In little more than a generation, the Internet has become a vital substrate for economic, social and political interactions, and it has unlocked enormous gains.
However, along with greater interdependence come vulnerability and conflict. Attacks by states and non-state actors have increased, threatening the stability of cyberspace.
At the Paris Peace Forum last month, the Global Commission on the Stability of Cyberspace (GCSC) issued its report on how to provide an overarching cyberstability framework.
Originally convened by the Dutch government three years ago, the multi-stakeholder GCSC (of which I was a member) had cochairs from Estonia, India and the US, and comprised former government officials, experts from civil society and academics from 16 nations.
Over the years, there have been numerous calls for laws and norms to manage the new international insecurity created by information technology, starting with Russian proposals at the UN two decades ago calling for a binding treaty. Unfortunately, given the nature of cyberweapons and the volatility of the technology, such a treaty would not be verifiable and would quickly become obsolete.
Instead, the UN set up a group of governmental experts, which produced a non-binding set of norms in 2013 and 2015. That group was unable to issue a report in 2017, but its work continues with an expanded membership, and an open-ended working group, in which about 80 states participated in September, has joined it at the UN.
In addition, UN Secretary-General Antonio Guterres has established a high-level group, which issued a report looking forward to a broader discussion at the UN next year.
The GCSC defines cyberstability as a condition in which individuals and institutions can be reasonably confident in their ability to use cyberservices safely and securely, change is managed in relative peace, and tensions are resolved without escalation.
Stability is based on existing international law, which, as the 2013 and 2015 reports affirmed, applies to cyberspace, but a binding international legal treaty would be premature as the next step.
Norms of expected behavior can provide a flexible middle ground between rigid treaties and taking no action at all. As GCSC co-chair and former US secretary of homeland security Michael Chertoff has explained, norms can exist in parallel with laws, but are more dynamic in the face of rapidly changing technology.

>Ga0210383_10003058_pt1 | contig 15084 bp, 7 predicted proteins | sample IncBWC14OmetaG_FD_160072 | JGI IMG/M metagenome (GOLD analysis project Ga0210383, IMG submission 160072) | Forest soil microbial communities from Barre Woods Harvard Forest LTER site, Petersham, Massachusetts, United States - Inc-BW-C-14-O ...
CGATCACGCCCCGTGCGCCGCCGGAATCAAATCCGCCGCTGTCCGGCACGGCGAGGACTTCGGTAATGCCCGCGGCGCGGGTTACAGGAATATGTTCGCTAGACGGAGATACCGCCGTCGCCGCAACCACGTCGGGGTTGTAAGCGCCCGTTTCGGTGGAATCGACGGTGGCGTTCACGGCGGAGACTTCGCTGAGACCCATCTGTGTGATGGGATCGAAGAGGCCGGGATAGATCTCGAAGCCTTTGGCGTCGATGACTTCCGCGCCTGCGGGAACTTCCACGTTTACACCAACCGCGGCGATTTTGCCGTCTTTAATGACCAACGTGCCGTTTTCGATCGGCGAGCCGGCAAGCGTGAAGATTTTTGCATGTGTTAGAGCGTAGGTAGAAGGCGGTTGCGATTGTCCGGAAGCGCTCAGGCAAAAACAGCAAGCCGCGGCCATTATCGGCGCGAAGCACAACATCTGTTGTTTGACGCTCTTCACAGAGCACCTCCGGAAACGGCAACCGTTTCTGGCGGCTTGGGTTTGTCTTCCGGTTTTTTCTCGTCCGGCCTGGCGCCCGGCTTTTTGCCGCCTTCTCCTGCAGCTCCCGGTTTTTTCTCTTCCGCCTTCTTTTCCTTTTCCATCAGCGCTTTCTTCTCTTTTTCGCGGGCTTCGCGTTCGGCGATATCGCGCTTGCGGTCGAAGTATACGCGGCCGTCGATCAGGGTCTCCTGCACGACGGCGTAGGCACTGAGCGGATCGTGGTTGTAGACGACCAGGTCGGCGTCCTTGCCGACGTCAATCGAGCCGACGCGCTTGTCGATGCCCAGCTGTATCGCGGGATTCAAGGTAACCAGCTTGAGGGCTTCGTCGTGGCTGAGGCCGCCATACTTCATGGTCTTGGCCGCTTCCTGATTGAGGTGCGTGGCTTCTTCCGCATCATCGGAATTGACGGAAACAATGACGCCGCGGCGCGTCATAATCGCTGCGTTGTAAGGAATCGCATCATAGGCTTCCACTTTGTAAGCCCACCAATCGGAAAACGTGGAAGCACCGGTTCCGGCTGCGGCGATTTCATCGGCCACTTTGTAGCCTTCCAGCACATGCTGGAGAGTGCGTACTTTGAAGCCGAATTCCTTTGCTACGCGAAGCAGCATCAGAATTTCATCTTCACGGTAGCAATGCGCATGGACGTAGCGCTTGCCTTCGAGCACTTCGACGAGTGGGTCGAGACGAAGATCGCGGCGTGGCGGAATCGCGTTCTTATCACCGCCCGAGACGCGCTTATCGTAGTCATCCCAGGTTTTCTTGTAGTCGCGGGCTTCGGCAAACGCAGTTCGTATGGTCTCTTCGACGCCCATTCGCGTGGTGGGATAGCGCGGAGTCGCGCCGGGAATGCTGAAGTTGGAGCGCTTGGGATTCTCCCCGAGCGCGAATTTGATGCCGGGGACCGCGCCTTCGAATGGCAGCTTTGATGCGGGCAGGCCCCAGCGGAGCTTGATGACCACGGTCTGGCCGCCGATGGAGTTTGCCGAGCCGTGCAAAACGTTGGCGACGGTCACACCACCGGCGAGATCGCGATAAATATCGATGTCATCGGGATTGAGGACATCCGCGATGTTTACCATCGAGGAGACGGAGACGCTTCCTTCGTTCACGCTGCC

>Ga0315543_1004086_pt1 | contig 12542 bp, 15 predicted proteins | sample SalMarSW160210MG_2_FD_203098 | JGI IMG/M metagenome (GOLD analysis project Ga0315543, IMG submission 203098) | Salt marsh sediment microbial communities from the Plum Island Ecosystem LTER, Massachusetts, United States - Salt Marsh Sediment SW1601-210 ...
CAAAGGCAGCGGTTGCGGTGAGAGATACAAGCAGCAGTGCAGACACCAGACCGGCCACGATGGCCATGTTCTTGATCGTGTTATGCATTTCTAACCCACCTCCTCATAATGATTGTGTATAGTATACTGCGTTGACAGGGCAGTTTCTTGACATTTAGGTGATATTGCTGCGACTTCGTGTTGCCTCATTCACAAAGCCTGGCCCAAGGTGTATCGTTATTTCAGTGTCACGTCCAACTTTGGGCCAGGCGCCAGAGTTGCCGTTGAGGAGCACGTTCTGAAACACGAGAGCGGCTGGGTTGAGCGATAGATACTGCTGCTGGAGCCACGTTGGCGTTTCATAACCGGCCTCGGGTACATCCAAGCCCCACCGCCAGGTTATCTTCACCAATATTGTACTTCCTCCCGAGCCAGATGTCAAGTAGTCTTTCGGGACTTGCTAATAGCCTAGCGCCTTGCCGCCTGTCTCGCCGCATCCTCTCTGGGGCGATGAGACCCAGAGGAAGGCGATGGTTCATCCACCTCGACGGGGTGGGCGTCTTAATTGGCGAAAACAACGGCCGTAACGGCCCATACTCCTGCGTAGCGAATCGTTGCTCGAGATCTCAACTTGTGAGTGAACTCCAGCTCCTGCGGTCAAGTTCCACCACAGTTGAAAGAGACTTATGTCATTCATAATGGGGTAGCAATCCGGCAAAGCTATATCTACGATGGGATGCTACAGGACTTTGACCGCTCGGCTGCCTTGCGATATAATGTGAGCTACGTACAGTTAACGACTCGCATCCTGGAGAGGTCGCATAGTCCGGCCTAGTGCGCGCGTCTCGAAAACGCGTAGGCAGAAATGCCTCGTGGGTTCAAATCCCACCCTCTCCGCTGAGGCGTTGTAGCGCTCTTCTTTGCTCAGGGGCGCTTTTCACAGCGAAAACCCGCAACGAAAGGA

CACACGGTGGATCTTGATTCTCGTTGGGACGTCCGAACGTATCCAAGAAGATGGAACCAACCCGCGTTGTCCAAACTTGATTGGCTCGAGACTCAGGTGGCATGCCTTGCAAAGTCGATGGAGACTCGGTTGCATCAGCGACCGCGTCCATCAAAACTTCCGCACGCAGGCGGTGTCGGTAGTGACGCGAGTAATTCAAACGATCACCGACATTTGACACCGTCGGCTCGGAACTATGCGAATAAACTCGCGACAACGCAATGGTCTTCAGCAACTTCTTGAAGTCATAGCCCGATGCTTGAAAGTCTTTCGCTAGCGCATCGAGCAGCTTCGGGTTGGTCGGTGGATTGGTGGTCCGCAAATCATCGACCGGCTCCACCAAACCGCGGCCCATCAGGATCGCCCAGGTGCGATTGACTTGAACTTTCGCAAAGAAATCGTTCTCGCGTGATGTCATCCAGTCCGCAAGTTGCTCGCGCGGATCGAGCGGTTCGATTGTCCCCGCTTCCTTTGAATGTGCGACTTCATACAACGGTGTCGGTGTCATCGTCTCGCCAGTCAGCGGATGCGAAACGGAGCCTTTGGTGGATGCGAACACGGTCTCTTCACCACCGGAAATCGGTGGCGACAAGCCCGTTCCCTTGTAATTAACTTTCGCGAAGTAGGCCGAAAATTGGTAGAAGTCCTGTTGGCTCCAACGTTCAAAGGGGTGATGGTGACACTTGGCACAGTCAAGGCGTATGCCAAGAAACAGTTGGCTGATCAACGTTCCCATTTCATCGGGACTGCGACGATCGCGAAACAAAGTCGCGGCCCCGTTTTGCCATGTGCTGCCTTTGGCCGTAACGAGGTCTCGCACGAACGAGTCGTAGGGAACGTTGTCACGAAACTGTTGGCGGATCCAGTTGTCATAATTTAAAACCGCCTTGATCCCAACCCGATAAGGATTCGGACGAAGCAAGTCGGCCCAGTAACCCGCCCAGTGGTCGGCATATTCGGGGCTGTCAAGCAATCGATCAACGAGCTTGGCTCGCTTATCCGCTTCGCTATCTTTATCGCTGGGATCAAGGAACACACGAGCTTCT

The GCSC proposed eight norms to address gaps in previously declared principles and focused on technical issues that are fundamental to cyberstability. Such norms can be seen as common points of reference in the evolving political discussions.
The first is non-interference with the public core of the Internet.
While authoritarian and democratic states might disagree about free speech or regulation of online content, they can agree not to interfere with core features such as the domain name system, without which there would be no predictable interconnection among the network of networks that comprise the Internet.
Second, state and non-state actors must not support cyberoperations intended to disrupt the technical infrastructure essential to elections, referendums or plebiscites. While this norm does not prevent all interference such as what happened in the US elections in 2016, it sets some bright lines around technical features.
Third, state and non-state actors should not tamper with goods and services in development or production if doing so may substantially impair the stability of cyberspace. Insecure supply chains present an important threat to stability.
Fourth, state and non-state actors should not commandeer the public’s resources for use as “botnets” (robots based on others’ machines, but commanded without their knowledge or consent).
Fifth, states should create procedurally transparent frameworks to assess whether and when to disclose to the public vulnerabilities or flaws in information systems or technology.
Such flaws are often the basis of cyberweapons. Hoarding such vulnerabilities for possible use in the future poses a risk to all. The presumption should be in favor of disclosure and patching.
Sixth, developers and producers of goods and services on which the stability of cyberspace depends should emphasize security, take reasonable steps to ensure that their wares are free from significant vulnerabilities, mitigate flaws when they are discovered and be transparent about the process.
All actors have a duty to share information on vulnerabilities to help mitigate malicious cyberactivity.
Seventh, states should enact appropriate measures, including laws and regulations, to ensure basic cyberhygiene. Just like vaccinations prevent communicable diseases such as measles, so basic cyberhygiene can go a long way toward removing the low-hanging fruit that attract malefactors.
Lastly, non-state actors should not engage in offensive cyberoperations, while state actors should prevent such activities or respond if they occur.
Sometimes called “hack-back,” private vigilantism might escalate and pose a major threat to cyberstability. In the past, states once condoned and even supported privateers upon the high seas, but then discovered that the risks of escalation and unwanted conflict were too high. The same could be said for stability in cyberspace.
These eight norms alone do not ensure stability in cyberspace, but combined with norms, principles and confidence-building measures suggested by others, they could provide a start.
In the long term, states observe norms of behavior to improve coordination, manage uncertainty, preserve their reputations or in response to internal pressures. The world is a long way from such a normative regime for cyberspace, but the GCSC has helped to nudge the process forward.
Joseph Nye Jr is a professor at Harvard University.
Copyright: Project Syndicate
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